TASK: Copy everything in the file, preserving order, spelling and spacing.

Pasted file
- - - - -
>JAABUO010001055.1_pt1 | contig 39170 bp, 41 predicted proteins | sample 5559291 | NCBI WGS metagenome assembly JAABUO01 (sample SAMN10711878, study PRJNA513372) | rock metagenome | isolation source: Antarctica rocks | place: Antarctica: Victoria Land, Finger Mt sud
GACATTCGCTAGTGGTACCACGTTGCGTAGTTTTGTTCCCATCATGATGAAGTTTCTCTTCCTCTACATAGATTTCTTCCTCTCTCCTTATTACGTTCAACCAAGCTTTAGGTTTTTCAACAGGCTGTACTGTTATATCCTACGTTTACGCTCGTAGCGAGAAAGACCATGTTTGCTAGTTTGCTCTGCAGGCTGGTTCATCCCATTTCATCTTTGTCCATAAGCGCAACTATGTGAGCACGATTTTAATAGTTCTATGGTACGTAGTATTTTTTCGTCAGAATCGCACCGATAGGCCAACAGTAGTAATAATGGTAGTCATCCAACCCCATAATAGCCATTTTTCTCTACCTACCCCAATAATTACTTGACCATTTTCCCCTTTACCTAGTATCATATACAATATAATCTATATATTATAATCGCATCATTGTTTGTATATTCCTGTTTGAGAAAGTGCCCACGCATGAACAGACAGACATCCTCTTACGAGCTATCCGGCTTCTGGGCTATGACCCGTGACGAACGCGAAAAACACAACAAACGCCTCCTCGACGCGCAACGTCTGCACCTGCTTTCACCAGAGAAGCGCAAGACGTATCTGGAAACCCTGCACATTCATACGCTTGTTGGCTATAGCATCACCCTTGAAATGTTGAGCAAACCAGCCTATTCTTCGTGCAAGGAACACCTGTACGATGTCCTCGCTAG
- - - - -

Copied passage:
>JAABUO010001055.1_pt1 | contig 39170 bp, 41 predicted proteins | sample 5559291 | NCBI WGS metagenome assembly JAABUO01 (sample SAMN10711878, study PRJNA513372) | rock metagenome | isolation source: Antarctica rocks | place: Antarctica: Victoria Land, Finger Mt sud
GACATTCGCTAGTGGTACCACGTTGCGTAGTTTTGTTCCCATCATGATGAAGTTTCTCTTCCTCTACATAGATTTCTTCCTCTCTCCTTATTACGTTCAACCAAGCTTTAGGTTTTTCAACAGGCTGTACTGTTATATCCTACGTTTACGCTCGTAGCGAGAAAGACCATGTTTGCTAGTTTGCTCTGCAGGCTGGTTCATCCCATTTCATCTTTGTCCATAAGCGCAACTATGTGAGCACGATTTTAATAGTTCTATGGTACGTAGTATTTTTTCGTCAGAATCGCACCGATAGGCCAACAGTAGTAATAATGGTAGTCATCCAACCCCATAATAGCCATTTTTCTCTACCTACCCCAATAATTACTTGACCATTTTCCCCTTTACCTAGTATCATATACAATATAATCTATATATTATAATCGCATCATTGTTTGTATATTCCTGTTTGAGAAAGTGCCCACGCATGAACAGACAGACATCCTCTTACGAGCTATCCGGCTTCTGGGCTATGACCCGTGACGAACGCGAAAAACACAACAAACGCCTCCTCGACGCGCAACGTCTGCACCTGCTTTCACCAGAGAAGCGCAAGACGTATCTGGAAACCCTGCACATTCATACGCTTGTTGGCTATAGCATCACCCTTGAAATGTTGAGCAAACCAGCCTATTCTTCGTGCAAGGAACACCTGTACGATGTCCTCGCTAG